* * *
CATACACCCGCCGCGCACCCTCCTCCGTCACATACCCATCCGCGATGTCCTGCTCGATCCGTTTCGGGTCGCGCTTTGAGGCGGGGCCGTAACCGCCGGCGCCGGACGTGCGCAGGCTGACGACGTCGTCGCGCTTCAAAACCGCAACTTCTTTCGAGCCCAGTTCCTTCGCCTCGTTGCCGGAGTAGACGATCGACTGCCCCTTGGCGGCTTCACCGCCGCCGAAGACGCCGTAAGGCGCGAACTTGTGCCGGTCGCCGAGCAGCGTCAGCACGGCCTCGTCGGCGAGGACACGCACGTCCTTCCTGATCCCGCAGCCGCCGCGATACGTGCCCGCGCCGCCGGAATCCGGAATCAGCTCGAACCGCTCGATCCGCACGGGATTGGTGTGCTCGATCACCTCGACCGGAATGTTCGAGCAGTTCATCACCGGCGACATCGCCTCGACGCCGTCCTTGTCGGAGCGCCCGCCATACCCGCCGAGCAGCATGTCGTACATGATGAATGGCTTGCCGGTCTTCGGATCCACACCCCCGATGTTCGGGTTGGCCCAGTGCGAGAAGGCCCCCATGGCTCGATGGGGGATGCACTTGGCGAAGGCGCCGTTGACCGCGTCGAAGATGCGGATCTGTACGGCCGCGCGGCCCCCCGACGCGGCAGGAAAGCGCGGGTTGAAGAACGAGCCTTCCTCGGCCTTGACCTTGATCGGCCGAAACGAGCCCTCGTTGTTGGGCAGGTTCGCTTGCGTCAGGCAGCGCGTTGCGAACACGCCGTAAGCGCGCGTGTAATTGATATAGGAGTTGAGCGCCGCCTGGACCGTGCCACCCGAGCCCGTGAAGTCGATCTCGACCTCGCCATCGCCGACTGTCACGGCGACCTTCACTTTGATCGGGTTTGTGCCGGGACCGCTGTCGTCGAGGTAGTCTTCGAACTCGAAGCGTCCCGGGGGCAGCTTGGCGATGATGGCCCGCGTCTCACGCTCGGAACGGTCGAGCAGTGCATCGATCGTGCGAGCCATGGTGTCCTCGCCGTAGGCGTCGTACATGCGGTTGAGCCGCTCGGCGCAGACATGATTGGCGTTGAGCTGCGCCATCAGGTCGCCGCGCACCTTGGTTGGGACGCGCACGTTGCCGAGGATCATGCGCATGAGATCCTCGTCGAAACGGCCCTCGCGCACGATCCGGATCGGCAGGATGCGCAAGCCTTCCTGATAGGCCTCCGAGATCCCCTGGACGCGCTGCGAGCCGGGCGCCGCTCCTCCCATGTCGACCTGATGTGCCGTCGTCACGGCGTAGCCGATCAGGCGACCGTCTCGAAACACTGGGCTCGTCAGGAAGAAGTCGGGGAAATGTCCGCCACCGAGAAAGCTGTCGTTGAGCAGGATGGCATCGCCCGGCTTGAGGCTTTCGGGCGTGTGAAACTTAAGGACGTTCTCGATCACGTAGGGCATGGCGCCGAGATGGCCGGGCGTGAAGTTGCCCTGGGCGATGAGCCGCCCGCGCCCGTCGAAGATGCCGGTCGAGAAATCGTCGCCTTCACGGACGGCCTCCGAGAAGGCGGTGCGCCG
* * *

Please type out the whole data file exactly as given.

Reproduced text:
CATACACCCGCCGCGCACCCTCCTCCGTCACATACCCATCCGCGATGTCCTGCTCGATCCGTTTCGGGTCGCGCTTTGAGGCGGGGCCGTAACCGCCGGCGCCGGACGTGCGCAGGCTGACGACGTCGTCGCGCTTCAAAACCGCAACTTCTTTCGAGCCCAGTTCCTTCGCCTCGTTGCCGGAGTAGACGATCGACTGCCCCTTGGCGGCTTCACCGCCGCCGAAGACGCCGTAAGGCGCGAACTTGTGCCGGTCGCCGAGCAGCGTCAGCACGGCCTCGTCGGCGAGGACACGCACGTCCTTCCTGATCCCGCAGCCGCCGCGATACGTGCCCGCGCCGCCGGAATCCGGAATCAGCTCGAACCGCTCGATCCGCACGGGATTGGTGTGCTCGATCACCTCGACCGGAATGTTCGAGCAGTTCATCACCGGCGACATCGCCTCGACGCCGTCCTTGTCGGAGCGCCCGCCATACCCGCCGAGCAGCATGTCGTACATGATGAATGGCTTGCCGGTCTTCGGATCCACACCCCCGATGTTCGGGTTGGCCCAGTGCGAGAAGGCCCCCATGGCTCGATGGGGGATGCACTTGGCGAAGGCGCCGTTGACCGCGTCGAAGATGCGGATCTGTACGGCCGCGCGGCCCCCCGACGCGGCAGGAAAGCGCGGGTTGAAGAACGAGCCTTCCTCGGCCTTGACCTTGATCGGCCGAAACGAGCCCTCGTTGTTGGGCAGGTTCGCTTGCGTCAGGCAGCGCGTTGCGAACACGCCGTAAGCGCGCGTGTAATTGATATAGGAGTTGAGCGCCGCCTGGACCGTGCCACCCGAGCCCGTGAAGTCGATCTCGACCTCGCCATCGCCGACTGTCACGGCGACCTTCACTTTGATCGGGTTTGTGCCGGGACCGCTGTCGTCGAGGTAGTCTTCGAACTCGAAGCGTCCCGGGGGCAGCTTGGCGATGATGGCCCGCGTCTCACGCTCGGAACGGTCGAGCAGTGCATCGATCGTGCGAGCCATGGTGTCCTCGCCGTAGGCGTCGTACATGCGGTTGAGCCGCTCGGCGCAGACATGATTGGCGTTGAGCTGCGCCATCAGGTCGCCGCGCACCTTGGTTGGGACGCGCACGTTGCCGAGGATCATGCGCATGAGATCCTCGTCGAAACGGCCCTCGCGCACGATCCGGATCGGCAGGATGCGCAAGCCTTCCTGATAGGCCTCCGAGATCCCCTGGACGCGCTGCGAGCCGGGCGCCGCTCCTCCCATGTCGACCTGATGTGCCGTCGTCACGGCGTAGCCGATCAGGCGACCGTCTCGAAACACTGGGCTCGTCAGGAAGAAGTCGGGGAAATGTCCGCCACCGAGAAAGCTGTCGTTGAGCAGGATGGCATCGCCCGGCTTGAGGCTTTCGGGCGTGTGAAACTTAAGGACGTTCTCGATCACGTAGGGCATGGCGCCGAGATGGCCGGGCGTGAAGTTGCCCTGGGCGATGAGCCGCCCGCGCCCGTCGAAGATGCCGGTCGAGAAATCGTCGCCTTCACGGACGGCCTCCGAGAAGGCGGTGCGCCG